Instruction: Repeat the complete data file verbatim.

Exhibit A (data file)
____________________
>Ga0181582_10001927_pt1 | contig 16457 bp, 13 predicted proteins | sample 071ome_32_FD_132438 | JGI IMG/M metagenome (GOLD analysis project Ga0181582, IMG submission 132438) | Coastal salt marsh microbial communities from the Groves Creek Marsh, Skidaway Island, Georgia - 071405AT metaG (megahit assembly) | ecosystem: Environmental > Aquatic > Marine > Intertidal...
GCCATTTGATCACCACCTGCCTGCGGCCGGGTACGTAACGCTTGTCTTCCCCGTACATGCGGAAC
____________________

>Ga0181582_10001927_pt1 | contig 16457 bp, 13 predicted proteins | sample 071ome_32_FD_132438 | JGI IMG/M metagenome (GOLD analysis project Ga0181582, IMG submission 132438) | Coastal salt marsh microbial communities from the Groves Creek Marsh, Skidaway Island, Georgia - 071405AT metaG (megahit assembly) | ecosystem: Environmental > Aquatic > Marine > Intertidal...
GCCATTTGATCACCACCTGCCTGCGGCCGGGTACGTAACGCTTGTCTTCCCCGTACATGCGGAAC